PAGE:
Some have made a career in testing the wind in order rake in money, yet we know that near zero is the reality when we look at the whole picture. So, the glory goes to the risky; yet, most actions of these types hurt others more than themselves.
Which brings us to value investing (same issue of the Atlantic). Buffett made oodles using value investing. Megan tells us of talks with Buffett followers who bemoan that the downturn may lead them to leveraging (the source of fictitious, and casino-fied, capitalism), almost by necessity.
She writes, "Value investors deride the efficient-market hypothesis, but they can't deny that stock-screening tools and analytics have taken away many of the best bargains." This brings up the question, could Buffett do it again if he were starting now?
That the horde has gone toward gaming tells us a lot. Too, though, all around are indications that people try to make the playing-field unlevel in order to get an advantage. Of course, some argue that that will always be the case.
Makes one think that the gaming ought to be isolated to some well-defined sandboxes so that effects are isolated. Then, those with more mature aspirations can build something sustainable.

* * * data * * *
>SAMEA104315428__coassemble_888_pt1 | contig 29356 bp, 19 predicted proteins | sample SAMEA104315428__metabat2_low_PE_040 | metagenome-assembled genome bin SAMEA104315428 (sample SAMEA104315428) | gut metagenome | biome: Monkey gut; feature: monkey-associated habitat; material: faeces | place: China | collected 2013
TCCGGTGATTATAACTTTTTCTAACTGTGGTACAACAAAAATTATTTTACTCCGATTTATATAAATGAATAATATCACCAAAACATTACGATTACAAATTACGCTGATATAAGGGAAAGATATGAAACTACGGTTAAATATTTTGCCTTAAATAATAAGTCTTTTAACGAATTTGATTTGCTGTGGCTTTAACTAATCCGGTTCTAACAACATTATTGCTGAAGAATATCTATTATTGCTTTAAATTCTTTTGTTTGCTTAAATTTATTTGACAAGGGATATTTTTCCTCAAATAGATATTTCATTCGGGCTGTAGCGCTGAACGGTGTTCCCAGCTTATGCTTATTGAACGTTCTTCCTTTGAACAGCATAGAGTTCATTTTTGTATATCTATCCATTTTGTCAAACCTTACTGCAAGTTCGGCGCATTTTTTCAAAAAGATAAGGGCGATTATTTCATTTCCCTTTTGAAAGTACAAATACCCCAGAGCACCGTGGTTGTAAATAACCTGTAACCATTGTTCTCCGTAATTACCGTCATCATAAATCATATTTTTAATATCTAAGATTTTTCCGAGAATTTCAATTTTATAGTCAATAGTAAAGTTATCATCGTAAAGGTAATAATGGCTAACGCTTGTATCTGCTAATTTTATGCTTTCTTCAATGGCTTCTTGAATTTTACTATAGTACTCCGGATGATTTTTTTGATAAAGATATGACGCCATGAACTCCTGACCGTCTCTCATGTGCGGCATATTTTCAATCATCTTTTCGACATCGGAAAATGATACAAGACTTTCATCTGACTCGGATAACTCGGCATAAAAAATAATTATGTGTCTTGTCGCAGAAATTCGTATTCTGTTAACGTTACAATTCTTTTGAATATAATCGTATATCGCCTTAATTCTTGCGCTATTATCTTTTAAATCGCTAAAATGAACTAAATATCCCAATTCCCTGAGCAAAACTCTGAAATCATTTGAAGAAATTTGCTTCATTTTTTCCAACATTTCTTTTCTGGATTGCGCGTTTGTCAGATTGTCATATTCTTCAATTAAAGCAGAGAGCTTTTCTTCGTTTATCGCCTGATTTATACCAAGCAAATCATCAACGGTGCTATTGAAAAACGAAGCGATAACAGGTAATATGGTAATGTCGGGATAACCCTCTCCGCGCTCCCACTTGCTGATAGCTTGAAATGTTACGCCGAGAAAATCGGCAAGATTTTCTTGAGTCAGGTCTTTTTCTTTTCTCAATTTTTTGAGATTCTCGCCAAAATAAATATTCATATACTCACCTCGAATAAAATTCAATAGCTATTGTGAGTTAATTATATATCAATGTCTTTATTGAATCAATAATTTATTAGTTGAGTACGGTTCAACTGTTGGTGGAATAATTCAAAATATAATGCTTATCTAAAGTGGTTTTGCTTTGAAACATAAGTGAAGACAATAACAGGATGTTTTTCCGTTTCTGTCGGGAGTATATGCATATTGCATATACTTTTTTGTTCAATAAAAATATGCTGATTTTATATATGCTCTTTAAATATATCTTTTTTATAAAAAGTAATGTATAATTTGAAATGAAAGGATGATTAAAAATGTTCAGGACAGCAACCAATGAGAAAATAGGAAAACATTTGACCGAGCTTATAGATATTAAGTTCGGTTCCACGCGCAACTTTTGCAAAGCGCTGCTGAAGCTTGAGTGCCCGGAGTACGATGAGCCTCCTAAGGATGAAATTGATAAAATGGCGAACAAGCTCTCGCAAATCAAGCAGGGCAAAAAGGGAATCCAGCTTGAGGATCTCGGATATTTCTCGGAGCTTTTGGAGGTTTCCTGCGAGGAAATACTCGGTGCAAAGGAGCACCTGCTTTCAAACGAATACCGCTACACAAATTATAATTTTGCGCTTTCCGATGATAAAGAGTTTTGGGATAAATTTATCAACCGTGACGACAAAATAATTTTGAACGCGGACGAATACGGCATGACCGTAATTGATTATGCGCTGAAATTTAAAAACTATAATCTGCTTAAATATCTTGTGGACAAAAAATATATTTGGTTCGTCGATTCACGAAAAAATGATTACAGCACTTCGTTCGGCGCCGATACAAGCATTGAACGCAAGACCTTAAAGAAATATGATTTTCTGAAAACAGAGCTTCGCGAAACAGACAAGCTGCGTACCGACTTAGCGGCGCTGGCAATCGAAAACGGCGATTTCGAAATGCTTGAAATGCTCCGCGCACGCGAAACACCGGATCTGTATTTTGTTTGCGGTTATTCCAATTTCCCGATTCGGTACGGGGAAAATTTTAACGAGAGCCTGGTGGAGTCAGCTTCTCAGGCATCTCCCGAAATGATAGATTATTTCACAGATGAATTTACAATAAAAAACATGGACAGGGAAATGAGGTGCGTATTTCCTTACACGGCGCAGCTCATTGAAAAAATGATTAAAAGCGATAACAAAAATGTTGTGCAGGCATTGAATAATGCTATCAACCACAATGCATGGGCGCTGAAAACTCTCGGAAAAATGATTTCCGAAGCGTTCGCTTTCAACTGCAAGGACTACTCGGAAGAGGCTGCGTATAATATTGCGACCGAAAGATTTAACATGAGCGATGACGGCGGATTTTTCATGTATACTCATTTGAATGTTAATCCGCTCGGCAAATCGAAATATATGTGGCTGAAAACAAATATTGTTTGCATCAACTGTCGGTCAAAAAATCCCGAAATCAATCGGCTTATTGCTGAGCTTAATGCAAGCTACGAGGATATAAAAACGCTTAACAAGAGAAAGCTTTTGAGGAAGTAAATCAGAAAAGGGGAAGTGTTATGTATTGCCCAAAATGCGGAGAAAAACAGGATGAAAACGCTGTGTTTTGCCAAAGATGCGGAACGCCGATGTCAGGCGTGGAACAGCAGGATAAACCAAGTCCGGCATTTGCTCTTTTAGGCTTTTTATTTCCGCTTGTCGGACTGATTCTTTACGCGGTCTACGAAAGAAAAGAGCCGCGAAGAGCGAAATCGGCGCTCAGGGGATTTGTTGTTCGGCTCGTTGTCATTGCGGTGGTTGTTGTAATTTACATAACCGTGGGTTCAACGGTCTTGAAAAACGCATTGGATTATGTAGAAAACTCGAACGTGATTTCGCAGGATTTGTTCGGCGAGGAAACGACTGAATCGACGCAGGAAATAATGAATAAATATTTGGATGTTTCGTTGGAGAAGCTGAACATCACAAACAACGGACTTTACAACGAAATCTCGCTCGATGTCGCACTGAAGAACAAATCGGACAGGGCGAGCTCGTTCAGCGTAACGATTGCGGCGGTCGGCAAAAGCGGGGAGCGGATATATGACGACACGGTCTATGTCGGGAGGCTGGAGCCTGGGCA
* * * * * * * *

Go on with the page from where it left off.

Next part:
Ah, how to get this discussion beyond such platitudes? Well, science and engineering, folks. And, it'll be more than what the dismal type has given us so far.
So, look at it this way. Minsky talks about the inevitability of speculation; it's a form of instability. Too, we see, almost always, that analogs of 'cooking the books' have been disguised as 'best business' practices.
As asked before, how does high-frequency trading help the commonweal? Actually, it could be an instrument of stability, with the proper measure; guess what, it would be near zero , to boot, if done right (yes, even if golden sacks doesn't see this).
So, to not play the games and to look for value, is that spitting into the wind?
A corollary: working in fields with real effects, meaning other than finance and its ilk, goes with, and not against, the grain (or, continuing with the theme, with the wind).
03/16/2011 -- On the rise of the professional politician (will there ever be the citizen polico? that is, those who do not salivate when a buck is passed beneath the nose) toward robber barony. The M & Ms are apropos. As well, need to bring in Schervish's viewpoint.
01/06/2010 -- Poor Ben, getting grief and criticism.
01/03/2010 -- More news on Goldman Sachs as the uber example of 'not on the behalf' comes to fore regularly. It'll need to be a separate subject at some point. Thanks to McClatchy: Nov 1, 2009 & Jan 3, 2010 (update). Goldman has to respond, of course.
09/09/2009 -- To look at some issues addressed here, we'll need to consider Alan's reign.
09/02/2009 -- Several discussions have continued on issues for which this blog has an interest. And, computation is central to some of the problems and has changed the game. So, being rich now is not necessarily a permanent state. Nor is success ever guaranteed, except in fairy dusting and happy talk worlds.